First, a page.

Dune-A Review

I’ve just finished reading one of science-fiction’s greatest masterpieces and I’d like to share my thoughts. Dune, by Frank Herbert is considered by most sci-fi readers to be one of the greatest works of the genre ever written. After having read the book I can safely add my voice to that chorus. It does indeed earn every bit of the praise that’s been heaped upon it.
It’s an extremely long work, and that’s one of the reasons I never picked this particular book up in my voracious novel-reading adolescence. I remember seeing it in bookstores all the time, and being intimidated by its sheer mass. Didn’t think a novel that long could hold my interest. Well, I was WAY OFF!!!
The story is set in the future, the far, far future, like the year ten thousand AD or something. Humanity is now scattered all over the universe, on several different planets. They are still connected to one another by a peculiar form of space travel called “folding space.” It’s weird, and only certain people can do it, and as such they wield a great amount of authority over the whole of humanity.
The author turned a lot of science fiction staples on a sweetly ironic bent with this work. For instance, though its set in the far future, the universe is ruled by a feudal system of government, run by an Emperor with Great Houses serving under him, like the old medieval societies of western Europe in the middle ages where a king ruled and noble families pledging him loyalty. Though there are machines aplenty in this future, there are no ‘computers’. In fact, anything resembling a human mind or a thinking machine is strictly forbidden in this future due to a terrible event from the past where an AI like intelligence took over for a while.
The story itself revolves around a young man in one of these two Great Houses who gets swept up in the turmoil created by a feud between his family and another Great House. His family, the Atreides, is nearly destroyed by their rivals, the Harkonnens. The events that follow lead to great awakening in the young man, and by the end of the story he becomes literally the most powerful man in the universe.
I think that the greatest plot device used by the author in this work is what we would call ‘fortune telling’, or seeing into the future. But in the hands of this master author, it becomes more than just a device, it grows into a major part of the character and story. The author examines this phenomenon from all sides, bringing it back every so often to look at it from another angle, all from the viewpoint of this young man, who struggles with it at every turn. Early on he learns the lesson that one decision today can affect ten decisions tomorrow, and so on. Later, he gains an even greater ability to see many futures at once, but this causes him even more turmoil because these also change constantly. And at all points there are some people, places and things that he does not see in the future(s). But in most all of the futures he sees a terrible calamity, and does his best to avoid that particular future.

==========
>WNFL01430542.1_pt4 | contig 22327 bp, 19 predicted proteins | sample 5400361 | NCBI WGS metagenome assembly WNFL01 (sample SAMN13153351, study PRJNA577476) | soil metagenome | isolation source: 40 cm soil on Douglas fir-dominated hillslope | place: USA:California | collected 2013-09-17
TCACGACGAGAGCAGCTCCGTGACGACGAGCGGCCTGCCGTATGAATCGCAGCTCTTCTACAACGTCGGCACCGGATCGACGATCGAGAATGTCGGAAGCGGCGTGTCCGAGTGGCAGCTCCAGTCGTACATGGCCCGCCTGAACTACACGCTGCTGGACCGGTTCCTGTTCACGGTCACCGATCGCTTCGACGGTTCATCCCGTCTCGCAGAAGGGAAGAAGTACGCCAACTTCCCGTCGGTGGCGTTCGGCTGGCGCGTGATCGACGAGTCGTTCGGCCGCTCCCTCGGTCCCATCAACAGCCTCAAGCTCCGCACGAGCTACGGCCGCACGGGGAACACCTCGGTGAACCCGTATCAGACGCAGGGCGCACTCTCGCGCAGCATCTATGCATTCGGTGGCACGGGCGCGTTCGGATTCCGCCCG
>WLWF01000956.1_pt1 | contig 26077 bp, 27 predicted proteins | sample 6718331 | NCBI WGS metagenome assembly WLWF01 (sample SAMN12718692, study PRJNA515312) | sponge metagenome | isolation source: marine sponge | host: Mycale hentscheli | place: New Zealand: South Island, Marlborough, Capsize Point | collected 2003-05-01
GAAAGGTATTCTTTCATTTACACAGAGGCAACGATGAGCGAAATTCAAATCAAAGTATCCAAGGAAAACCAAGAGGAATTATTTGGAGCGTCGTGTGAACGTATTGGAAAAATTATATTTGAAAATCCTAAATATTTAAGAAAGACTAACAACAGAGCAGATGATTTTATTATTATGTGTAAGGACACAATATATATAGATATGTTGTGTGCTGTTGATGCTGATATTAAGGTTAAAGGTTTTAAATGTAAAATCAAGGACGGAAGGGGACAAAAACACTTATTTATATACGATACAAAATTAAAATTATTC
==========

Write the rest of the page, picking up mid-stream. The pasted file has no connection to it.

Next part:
The machinations of the villains here are superb, though thoroughly evil. The chief culprit, one Baron Vladimir Harkonnen, is the very essence of diabolical. He kills, schemes, and kills some more, even plotting against his own family. Plans within plans within plans is a phrase that crops up more than once. The Baron is the very idea of evil in many ways, overindulging in every way imaginable. Yes, every.
The story has a good climax while sill leaving room for a sequel that the author obviously intended(and did) write. In fact, there are six more novels in this particular epic. Frank Herbert died before completing them all, so the last two were written by his son and a co-author who worked from notes Mr. Herbert left. I’m eager to read the sequel, to see what happens next in the year ten thousand and something.
I was only disappointed in a couple of things about the novel. The author concentrates on strange things sometimes, going off in directions to explain things that might better be done elsewhere. Or not explaining them at all. For instance, we get a whole chapter about what is essentially an ancillary character dying. Not that this particular person isn’t important to the story, he’s essential, but in the end the chapter’s just about his dying of thirst in the desert while a hallucination of his father talks to him about the planet. Now, it’s good information about what this character was about and what he was doing, but it seemed really anti-climactic when he died anyway. And then later, we find out in hindsight that the main character has a son, and the next time the child is even mentioned it’s to find out the child’s been killed. We the reader are never at that scene at all, it’s only mentioned in passing. An odd choice to me, but those are ultimately in the hands of the author, to be respected, and we the reader can only offer our opinion on the choices.
In all, it’s a great book, and well worth the time to read. It definitely makes you think about knowing the future. It turns out to be very much a double-edged sword for the main character here, and it’s easy to see how it might be that way for us as well should any one of us ever find ourselves with that ability.
I’d give it a four out of five stars, or whatever. After all the detailed description that comes with the first two thirds of the story, the last third seems a little rushed. The aforementioned death of the main character’s son, for instance. The climactic final battle is described in what’s about to happen, but then we jump ahead and it’s over. Not what I would have done, but then I’m not a master author(yet). All in all, a great read. Thanx Mr. Herbert!

See You in the Future,

J.S. Eaton

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